You need to know your strengths, weaknesses, and motivations. You should identify your connection intelligence i.e. the way you connect to others and how they perceive you. You also have to know the type of environment you naturally thrive in as this determines how well you build strong relationships. As the world changes, those who adapt and become masters of building genuine relationships will become a sought-after resource by entrepreneurs.

Actions to take

Practice selectivity with people and your time

“To some people, selectivity means being exclusive in the form of a structured, formal group. To others, it could be the company you keep. You don’t have to be everybody’s best friend”

If you are the company you keep, then it’s important to be selective with the kind of people who hang around you. It’s naïve to think that you can build a network with everyone who approaches and talks to you. Superconnectors understand this concept better than everyone else. They focus on surrounding themselves with people who they admire, and those who share their values and beliefs.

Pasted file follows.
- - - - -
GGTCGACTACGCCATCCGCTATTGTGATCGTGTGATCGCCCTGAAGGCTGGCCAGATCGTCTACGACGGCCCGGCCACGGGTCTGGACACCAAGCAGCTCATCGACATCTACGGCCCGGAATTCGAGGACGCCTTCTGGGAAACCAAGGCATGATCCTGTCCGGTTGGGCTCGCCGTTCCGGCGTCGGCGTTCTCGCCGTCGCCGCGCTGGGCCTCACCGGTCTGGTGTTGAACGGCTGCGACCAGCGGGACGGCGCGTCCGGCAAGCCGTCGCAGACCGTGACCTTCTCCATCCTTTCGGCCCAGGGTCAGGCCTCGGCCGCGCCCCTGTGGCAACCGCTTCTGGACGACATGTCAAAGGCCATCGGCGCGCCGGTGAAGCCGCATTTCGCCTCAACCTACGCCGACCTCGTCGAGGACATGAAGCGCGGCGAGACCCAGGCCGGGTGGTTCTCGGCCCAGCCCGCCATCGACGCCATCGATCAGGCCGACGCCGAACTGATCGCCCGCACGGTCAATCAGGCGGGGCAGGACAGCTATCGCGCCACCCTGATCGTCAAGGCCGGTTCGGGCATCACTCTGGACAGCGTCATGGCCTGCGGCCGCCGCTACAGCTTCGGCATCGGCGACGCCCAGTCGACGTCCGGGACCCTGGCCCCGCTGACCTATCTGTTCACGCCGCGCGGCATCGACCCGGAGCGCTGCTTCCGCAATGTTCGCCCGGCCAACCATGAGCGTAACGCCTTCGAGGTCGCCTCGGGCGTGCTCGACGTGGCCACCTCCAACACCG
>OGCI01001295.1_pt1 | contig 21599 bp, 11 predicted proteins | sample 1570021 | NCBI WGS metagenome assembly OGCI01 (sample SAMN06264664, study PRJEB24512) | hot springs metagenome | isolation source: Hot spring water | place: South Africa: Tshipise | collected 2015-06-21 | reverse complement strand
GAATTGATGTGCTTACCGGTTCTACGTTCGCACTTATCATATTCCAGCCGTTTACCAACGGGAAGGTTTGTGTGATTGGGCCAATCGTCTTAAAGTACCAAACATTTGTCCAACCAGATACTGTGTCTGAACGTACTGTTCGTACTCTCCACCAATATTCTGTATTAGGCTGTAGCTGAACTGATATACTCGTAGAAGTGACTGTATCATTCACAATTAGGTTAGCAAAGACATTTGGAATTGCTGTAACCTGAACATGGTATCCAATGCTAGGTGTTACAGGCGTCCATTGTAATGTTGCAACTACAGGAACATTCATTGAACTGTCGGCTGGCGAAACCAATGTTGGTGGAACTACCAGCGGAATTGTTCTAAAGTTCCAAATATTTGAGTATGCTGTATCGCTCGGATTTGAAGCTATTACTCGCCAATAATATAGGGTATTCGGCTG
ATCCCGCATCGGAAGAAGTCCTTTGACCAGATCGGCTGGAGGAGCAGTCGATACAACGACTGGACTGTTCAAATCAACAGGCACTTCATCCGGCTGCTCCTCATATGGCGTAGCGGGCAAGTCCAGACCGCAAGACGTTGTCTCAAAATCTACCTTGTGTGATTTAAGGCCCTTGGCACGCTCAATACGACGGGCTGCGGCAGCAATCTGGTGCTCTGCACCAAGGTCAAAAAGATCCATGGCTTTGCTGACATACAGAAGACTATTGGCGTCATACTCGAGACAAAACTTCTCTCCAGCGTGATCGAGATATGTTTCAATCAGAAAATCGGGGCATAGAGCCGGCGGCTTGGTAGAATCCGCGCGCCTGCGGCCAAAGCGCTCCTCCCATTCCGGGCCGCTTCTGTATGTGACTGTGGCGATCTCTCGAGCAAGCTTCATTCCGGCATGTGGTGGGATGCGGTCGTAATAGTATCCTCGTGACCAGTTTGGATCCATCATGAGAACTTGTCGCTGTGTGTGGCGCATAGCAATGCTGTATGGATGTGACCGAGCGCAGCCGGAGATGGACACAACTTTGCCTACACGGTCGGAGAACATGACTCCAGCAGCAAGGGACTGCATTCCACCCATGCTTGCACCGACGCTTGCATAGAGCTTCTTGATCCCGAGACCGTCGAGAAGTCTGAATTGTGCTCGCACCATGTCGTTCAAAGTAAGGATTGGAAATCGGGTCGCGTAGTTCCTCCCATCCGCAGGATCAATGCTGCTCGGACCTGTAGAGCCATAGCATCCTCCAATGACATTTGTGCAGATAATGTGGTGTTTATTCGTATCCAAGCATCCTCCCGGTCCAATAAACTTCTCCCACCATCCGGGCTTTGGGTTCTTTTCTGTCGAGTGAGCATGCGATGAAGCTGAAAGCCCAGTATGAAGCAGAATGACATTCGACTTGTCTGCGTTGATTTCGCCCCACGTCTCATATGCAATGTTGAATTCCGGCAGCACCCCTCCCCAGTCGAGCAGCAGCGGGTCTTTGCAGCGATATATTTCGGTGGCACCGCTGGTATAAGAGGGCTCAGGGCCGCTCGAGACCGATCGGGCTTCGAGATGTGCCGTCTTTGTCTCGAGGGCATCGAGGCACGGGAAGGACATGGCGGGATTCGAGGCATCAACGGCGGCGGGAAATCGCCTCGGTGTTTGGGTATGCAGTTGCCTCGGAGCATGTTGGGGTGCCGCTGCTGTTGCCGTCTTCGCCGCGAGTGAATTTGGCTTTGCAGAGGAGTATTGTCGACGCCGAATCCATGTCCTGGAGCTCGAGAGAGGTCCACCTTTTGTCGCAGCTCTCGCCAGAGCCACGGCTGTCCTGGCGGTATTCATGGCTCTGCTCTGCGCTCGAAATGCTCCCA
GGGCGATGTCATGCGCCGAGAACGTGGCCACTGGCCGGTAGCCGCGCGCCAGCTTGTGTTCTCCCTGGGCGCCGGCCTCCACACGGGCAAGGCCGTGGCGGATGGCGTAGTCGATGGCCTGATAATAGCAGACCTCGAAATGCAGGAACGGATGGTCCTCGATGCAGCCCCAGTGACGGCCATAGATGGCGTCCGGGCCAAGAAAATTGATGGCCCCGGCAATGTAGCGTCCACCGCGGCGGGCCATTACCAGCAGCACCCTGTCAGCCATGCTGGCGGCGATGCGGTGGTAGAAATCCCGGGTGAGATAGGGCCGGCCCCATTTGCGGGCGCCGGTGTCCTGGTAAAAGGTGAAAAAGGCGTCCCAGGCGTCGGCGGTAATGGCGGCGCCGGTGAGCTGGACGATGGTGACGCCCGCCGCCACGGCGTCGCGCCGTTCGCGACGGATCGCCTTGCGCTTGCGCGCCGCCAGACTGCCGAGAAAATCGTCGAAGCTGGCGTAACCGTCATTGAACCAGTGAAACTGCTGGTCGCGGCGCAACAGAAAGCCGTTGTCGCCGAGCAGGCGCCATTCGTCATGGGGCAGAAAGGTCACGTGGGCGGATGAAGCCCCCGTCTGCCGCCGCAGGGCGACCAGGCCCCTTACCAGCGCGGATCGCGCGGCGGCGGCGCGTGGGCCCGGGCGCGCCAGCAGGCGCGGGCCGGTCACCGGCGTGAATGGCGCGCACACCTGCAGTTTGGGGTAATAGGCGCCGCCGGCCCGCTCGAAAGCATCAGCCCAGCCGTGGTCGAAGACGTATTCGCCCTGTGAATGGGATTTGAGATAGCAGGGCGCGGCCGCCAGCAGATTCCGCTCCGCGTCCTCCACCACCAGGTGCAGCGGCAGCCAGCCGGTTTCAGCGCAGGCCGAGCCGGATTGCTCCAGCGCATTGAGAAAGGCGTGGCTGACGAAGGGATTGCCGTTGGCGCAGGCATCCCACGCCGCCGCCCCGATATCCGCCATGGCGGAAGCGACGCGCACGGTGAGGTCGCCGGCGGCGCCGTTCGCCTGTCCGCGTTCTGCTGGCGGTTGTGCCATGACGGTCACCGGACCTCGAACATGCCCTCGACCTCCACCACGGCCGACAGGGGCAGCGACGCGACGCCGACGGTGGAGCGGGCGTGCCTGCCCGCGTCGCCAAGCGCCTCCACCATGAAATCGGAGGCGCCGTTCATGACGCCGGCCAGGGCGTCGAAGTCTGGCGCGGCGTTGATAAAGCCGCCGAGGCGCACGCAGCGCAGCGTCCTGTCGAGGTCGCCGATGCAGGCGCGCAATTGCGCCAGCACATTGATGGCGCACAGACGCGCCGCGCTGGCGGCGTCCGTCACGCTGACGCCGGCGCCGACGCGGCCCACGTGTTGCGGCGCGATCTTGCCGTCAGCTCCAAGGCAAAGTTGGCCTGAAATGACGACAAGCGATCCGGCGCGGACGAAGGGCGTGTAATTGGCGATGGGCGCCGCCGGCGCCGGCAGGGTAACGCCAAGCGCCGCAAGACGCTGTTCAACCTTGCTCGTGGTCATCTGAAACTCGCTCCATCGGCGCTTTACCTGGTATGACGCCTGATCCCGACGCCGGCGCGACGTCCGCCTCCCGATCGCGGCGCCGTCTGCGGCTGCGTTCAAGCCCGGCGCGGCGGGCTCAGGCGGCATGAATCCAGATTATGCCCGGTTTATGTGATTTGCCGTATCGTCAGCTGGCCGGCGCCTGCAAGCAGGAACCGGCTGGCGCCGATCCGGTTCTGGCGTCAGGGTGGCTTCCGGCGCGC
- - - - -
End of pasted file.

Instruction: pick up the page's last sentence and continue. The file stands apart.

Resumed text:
This doesn’t mean you should be a snob. You can interact with people from all walks of life without necessarily allowing everyone into your inner circle. Part of being a Superconnector is being highly aware of the value of your time and choosing to connect to individuals who can add maximum value to your network. People are going to judge you based on your social circle, thus it’s important to select your associates wisely. Create a set of principles and use them to identify trusted individuals who you can connect with for long-term mutual gain.

Remember that you’re building a community of people who can add value to each other. Therefore, you have the power to decide the rules of engagement and who to spend your precious time on. Don’t fall into the trap of connecting with too many people at once. Keep your inner circle small, create deeper connections, and let it grow organically over time. 

Actions to take